Homework has been having a rough go of it lately. On one side, schools, teachers and parents argue that it’s essential to extend the school day beyond the classroom so students can review information, finish projects and read ahead to gain a better understanding of upcoming class topics. On the other side, critics call homework…

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  • What I’ve Learned from the Great School Leaders I’ve Met

    Posted March 31, 2016

    I have incredible colleagues. Not just the ones I have the honor of working with in my district, but school leaders whose work I’m seeing in neighboring districts. I can’t help but admire their steady, consistent leadership, forward-thinking ideas and knack for managing complex situations. Here’s what makes them so great: They hack away at the…

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  • When Politics Comes Up in the Classroom: 5 Tips for Teachers

    Posted March 24, 2016

    “Politics is boring, until it’s not” — Anonymous The author of that quote seems to have anticipated the challenging, complex nature of today’s political environment. Truth is stranger than fiction in this election cycle, so you should not be surprised to find your students trying to make sense of all that is happening in the…

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  • Can You Ever Be Comfortable With a Student Failing Your Class?

    Posted March 17, 2016

    During my first year in the classroom, I had several students who didn’t complete multiple homework assignments, didn’t study for tests and rarely participated in class. I responded by meeting with them several times, contacting their parents, offering multiple opportunities to make up missed assignments — extending myself to them above and beyond the expectations…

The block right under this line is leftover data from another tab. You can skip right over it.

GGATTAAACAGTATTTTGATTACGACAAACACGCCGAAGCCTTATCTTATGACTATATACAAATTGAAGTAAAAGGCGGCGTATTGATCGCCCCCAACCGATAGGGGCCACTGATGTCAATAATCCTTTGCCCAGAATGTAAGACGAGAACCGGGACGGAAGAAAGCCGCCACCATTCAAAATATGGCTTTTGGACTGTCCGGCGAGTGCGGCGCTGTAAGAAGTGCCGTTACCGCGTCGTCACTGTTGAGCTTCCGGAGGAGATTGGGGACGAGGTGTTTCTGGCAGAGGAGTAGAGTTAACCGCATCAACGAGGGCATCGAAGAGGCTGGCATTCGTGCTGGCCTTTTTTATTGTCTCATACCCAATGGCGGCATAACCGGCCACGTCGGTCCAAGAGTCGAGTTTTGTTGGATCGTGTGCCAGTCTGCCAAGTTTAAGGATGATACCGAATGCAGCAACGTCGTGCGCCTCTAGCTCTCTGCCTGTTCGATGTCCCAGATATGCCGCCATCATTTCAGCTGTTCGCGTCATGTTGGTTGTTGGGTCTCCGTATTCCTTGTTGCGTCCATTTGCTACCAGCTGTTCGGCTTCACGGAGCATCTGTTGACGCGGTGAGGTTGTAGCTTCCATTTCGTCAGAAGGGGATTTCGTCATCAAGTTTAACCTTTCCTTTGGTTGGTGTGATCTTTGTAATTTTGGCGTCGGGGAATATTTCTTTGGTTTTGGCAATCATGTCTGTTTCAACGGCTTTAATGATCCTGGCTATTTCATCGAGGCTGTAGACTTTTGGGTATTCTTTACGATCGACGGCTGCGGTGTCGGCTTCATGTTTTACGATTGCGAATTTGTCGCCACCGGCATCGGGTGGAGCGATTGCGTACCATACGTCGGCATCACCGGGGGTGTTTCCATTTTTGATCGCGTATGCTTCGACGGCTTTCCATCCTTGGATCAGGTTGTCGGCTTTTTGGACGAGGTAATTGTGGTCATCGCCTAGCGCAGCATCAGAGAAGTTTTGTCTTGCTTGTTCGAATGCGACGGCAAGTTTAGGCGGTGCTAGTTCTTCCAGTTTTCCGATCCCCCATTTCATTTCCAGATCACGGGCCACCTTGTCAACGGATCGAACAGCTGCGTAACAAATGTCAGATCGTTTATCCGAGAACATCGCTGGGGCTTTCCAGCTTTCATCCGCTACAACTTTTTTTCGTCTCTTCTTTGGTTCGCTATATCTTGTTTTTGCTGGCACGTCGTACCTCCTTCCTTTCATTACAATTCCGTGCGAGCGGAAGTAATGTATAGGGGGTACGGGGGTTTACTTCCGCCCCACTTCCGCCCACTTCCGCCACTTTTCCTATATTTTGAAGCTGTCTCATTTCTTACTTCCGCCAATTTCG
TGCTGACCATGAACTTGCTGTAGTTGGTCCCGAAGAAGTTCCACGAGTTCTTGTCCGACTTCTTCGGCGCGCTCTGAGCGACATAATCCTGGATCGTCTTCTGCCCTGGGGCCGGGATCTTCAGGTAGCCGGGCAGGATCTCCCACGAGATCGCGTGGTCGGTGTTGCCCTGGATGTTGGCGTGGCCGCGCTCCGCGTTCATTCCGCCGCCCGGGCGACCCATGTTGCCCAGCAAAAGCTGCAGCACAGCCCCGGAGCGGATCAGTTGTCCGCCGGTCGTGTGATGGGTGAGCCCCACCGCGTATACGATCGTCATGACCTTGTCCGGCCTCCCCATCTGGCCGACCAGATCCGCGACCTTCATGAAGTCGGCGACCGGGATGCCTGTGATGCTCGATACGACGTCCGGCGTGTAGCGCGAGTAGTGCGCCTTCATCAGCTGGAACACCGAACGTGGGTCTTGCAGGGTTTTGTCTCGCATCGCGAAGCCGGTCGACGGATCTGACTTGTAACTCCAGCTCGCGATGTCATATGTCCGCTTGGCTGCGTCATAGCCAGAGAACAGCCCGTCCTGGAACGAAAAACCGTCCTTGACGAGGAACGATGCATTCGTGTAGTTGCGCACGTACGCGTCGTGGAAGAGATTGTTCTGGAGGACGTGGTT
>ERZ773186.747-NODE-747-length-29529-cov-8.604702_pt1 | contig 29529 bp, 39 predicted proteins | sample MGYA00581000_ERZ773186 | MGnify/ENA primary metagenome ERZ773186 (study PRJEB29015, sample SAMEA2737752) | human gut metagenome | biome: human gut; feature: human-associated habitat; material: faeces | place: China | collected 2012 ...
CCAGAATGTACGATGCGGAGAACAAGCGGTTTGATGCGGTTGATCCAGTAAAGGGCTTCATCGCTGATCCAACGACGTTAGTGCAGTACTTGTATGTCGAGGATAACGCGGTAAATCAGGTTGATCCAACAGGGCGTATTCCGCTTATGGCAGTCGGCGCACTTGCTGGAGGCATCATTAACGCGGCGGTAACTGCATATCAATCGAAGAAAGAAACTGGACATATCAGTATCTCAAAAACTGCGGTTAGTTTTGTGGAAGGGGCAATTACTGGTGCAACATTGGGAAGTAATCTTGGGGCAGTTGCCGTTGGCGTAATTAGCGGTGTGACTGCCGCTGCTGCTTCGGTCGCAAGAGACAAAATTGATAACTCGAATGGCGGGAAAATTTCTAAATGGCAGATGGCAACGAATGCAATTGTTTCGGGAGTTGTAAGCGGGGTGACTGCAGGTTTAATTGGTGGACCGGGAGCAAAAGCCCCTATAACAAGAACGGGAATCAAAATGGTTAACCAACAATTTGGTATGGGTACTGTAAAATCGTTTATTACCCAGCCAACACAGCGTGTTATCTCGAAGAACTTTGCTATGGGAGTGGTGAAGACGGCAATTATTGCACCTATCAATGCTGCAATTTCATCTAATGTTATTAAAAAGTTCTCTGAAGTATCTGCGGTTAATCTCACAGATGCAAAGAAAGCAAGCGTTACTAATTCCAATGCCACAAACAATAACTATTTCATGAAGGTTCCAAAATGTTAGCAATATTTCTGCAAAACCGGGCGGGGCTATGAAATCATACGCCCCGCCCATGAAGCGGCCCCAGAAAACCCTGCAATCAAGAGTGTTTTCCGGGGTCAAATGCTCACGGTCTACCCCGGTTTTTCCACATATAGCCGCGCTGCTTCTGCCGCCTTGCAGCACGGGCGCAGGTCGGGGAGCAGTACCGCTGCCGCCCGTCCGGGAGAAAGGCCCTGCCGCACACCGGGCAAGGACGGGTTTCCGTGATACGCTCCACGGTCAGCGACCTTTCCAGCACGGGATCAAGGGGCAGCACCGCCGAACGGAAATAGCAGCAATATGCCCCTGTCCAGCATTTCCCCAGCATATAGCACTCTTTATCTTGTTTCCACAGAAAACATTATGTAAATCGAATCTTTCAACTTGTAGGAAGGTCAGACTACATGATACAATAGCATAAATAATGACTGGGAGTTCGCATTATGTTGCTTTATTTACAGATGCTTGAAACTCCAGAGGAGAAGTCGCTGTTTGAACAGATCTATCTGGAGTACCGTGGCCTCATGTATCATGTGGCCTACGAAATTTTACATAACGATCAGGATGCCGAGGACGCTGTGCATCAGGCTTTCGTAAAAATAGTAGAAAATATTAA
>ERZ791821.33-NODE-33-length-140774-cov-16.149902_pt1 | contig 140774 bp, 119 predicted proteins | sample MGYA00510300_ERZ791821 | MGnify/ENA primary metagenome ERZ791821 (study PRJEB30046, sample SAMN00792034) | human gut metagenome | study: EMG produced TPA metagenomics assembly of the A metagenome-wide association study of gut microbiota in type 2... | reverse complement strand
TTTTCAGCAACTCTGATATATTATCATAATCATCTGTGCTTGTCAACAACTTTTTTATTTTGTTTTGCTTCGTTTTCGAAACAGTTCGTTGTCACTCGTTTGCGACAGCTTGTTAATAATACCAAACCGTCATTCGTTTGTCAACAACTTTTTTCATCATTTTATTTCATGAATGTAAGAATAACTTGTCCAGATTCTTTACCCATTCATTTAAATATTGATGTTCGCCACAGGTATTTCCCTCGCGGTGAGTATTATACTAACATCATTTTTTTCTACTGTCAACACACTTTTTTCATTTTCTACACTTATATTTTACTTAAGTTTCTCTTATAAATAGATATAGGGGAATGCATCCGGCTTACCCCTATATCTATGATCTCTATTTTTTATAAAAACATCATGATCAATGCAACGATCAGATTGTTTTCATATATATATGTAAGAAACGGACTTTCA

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  • 5 Great Authors Every Teacher Should be Reading

    Posted March 14, 2016

    You have to keep learning. Sure, trying to keep up with the latest research and publications often feels like drinking from a firehose, but sometimes you need a refreshing take on educational topics and how best to work with children. These five authors will provide that refreshment: Rachel Simmons I make no secret of my…

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  • Star Students: Finding the Right Ways to Celebrate Genuine Achievements

    Posted March 10, 2016

    Don’t forget about your outstanding students. It’s easy to take them for granted because they do exactly what they’re supposed to do: work hard to excel. They deserve recognition for their hard work. The trick is to recognize them in ways that do not discourage less successful students. Like so many other things in life, it’s all…